If you follow my blog, you know I speak to genealogical and historical groups across the country about my genealogy research. I’ve shared the joy and excitement of having identified and documented ancestors from as far back as 1653, and my honor of being a member of several lineage societies. It’s always a pleasure to speak to my compatriots of those societies to share my genealogy research journey.
Recently, I presented a talk to the Atlanta Chapter of the National Society, Sons of the American Revolution (NSSAR). Thanks to an invitation from Mark Bell, program coordinator for the chapter, I shared the complexity of my research journey to connect slavery and American independence to colonial Louisiana.
Below is a segment of the PBS program on the History Detectives titled; “The Galvez Papers” where a Spanish Colonial document, a Manumission or freedom papers of my 4th generation great-grand mother, an enslaved woman named Agnes and her French consort Mathieu Devaux dit Platillo linked to an interesting period in Spanish Colonial Louisiana and American history:
“The Galvez Papers” will play after PBS promo.
Anyone who has conducted research involving enslaved individuals knows the complexity of delving into property records (i.e. slave inventories, bills of sale) as well as some more common documents, such as birth, baptism, marriage, and death records along with military service and census documents. Add to that the complexity of linking enslaved, freed, and European ancestors through documentation, and you have a serious research project on your hands.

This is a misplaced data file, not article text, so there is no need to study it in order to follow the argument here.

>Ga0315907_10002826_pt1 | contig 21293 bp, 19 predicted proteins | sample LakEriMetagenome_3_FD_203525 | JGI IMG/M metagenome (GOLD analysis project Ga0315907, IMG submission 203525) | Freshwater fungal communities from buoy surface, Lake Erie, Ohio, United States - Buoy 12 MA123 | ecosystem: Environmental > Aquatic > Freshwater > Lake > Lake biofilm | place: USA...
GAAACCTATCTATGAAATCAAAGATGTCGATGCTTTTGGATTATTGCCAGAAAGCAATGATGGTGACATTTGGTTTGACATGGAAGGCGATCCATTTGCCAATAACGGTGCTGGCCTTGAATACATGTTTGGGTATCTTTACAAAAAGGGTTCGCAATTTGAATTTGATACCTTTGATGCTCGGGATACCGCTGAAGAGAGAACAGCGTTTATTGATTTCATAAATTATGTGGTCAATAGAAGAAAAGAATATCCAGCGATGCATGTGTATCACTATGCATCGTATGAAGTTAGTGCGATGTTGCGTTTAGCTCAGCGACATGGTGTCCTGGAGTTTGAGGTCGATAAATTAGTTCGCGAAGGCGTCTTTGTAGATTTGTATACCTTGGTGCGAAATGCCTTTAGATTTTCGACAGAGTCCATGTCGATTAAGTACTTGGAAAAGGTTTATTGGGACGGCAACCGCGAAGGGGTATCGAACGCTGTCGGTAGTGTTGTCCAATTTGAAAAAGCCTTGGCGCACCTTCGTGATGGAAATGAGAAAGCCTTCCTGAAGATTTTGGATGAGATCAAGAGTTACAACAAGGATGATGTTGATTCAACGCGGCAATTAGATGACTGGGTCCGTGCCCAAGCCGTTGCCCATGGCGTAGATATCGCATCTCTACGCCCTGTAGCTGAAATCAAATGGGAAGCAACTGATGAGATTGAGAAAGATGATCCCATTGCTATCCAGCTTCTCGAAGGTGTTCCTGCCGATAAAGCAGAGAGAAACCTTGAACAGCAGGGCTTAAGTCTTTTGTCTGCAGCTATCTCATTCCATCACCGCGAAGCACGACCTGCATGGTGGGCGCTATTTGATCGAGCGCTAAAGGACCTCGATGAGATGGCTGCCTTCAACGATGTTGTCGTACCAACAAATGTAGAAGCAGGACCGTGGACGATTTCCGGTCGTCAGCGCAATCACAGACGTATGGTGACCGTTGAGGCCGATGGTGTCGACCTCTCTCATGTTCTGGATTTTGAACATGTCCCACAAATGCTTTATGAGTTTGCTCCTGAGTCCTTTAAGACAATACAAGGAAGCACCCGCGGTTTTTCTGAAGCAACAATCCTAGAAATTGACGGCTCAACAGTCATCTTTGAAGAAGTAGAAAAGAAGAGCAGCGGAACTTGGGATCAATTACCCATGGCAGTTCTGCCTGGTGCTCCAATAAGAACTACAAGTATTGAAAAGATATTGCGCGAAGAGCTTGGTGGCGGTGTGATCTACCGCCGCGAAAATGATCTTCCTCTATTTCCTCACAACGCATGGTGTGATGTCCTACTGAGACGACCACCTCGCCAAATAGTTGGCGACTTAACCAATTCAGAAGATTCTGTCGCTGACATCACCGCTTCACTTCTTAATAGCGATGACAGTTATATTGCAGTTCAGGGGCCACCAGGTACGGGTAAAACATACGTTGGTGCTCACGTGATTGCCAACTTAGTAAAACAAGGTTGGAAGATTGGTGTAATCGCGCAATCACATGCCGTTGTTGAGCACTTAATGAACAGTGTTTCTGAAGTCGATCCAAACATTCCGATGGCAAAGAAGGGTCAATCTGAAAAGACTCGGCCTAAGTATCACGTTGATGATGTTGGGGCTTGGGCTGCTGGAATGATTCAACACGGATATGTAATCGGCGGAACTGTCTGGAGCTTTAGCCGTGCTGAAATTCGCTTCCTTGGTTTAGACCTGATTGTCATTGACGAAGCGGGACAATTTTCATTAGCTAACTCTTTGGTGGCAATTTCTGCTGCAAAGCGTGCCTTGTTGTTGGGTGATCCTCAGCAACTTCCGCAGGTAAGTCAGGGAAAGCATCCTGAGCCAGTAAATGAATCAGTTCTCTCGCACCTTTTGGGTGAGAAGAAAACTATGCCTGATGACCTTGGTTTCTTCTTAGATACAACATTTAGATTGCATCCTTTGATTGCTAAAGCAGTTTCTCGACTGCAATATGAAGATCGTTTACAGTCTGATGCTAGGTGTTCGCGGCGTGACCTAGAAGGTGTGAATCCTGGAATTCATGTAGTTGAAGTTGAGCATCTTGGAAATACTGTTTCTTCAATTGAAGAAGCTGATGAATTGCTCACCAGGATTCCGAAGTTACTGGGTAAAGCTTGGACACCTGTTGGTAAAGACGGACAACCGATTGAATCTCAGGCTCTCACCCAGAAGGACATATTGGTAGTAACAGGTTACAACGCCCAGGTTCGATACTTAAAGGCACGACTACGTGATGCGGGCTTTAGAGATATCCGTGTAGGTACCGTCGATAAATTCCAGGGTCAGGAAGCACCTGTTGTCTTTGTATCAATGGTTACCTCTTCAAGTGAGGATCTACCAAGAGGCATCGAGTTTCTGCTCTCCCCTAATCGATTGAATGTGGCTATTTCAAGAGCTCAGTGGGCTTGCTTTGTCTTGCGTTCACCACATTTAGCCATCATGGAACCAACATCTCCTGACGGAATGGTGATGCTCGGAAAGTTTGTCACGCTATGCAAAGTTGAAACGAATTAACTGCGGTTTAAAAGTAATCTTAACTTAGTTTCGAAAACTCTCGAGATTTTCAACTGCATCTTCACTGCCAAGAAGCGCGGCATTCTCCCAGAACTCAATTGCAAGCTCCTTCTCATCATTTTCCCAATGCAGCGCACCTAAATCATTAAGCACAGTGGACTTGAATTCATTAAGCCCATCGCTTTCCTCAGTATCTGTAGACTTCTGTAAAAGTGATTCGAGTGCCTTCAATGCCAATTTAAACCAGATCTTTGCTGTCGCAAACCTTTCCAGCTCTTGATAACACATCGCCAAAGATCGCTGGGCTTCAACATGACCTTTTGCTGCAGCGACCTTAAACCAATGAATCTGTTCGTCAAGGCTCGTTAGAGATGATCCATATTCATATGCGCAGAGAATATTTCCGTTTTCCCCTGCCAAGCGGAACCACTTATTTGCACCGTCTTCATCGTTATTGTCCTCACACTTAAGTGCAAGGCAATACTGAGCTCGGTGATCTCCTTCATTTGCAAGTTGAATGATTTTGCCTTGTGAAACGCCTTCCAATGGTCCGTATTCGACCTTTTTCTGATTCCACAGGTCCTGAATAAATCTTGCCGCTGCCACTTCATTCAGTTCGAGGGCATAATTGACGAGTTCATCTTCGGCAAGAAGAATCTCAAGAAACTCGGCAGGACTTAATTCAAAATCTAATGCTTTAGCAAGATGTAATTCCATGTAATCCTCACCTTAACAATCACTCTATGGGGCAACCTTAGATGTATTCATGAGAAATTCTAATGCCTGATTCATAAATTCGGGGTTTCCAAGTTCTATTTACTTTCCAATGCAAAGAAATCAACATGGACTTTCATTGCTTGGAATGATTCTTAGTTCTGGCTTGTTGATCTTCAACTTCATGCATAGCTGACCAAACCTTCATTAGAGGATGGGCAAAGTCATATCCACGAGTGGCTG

In addition to the challenge of combing through these documents, I faced the challenge that many of the documents were written in French and Spanish, neither of which are my native language, making my research journey that much more complex.
Despite these challenges, I have uncovered a wealth of information linking my Louisiana ancestors to important events throughout American history, including the American Revolution. I was honored to share my journey with this audience, and introduce them to the Spanish contribution to the American Revolution. See short video below:
In addition to the honor of speaking to the Atlanta Chapter, I had the pleasure of witnessing the induction of several new members to the NSSAR. The ceremony was quite moving, as each inductee shared insightful words of what being a part of this organization means to them and to their family.
As it turns out, one of the new members being inducted was a gentleman I met four years ago when I gave a presentation at another Georgia Society SAR meeting in Washington Wilkes County. Following that presentation, Ed Anderson had shared with me his interest in joining the SAR. His challenge at the time was linking one of his mixed-raced ancestors to a white patriot ancestor. Since I had shared my journey to do just that, he and I continued to compare notes and strategies to help him along the process. Over the years, Ed was diligent in his research and was able to document another ancestral line connected to a patriot ancestor named Walter Hanson. And that was his open door to become a member of the NSSAR.
Two more individuals were also inducted at the meeting, one a recently discovered cousin of Ed’s, who also documented his lineal descent from the same patriot ancestor.
It was truly an honor to welcome the new members into the SAR, and to meet many other new compatriots in the Georgia Society.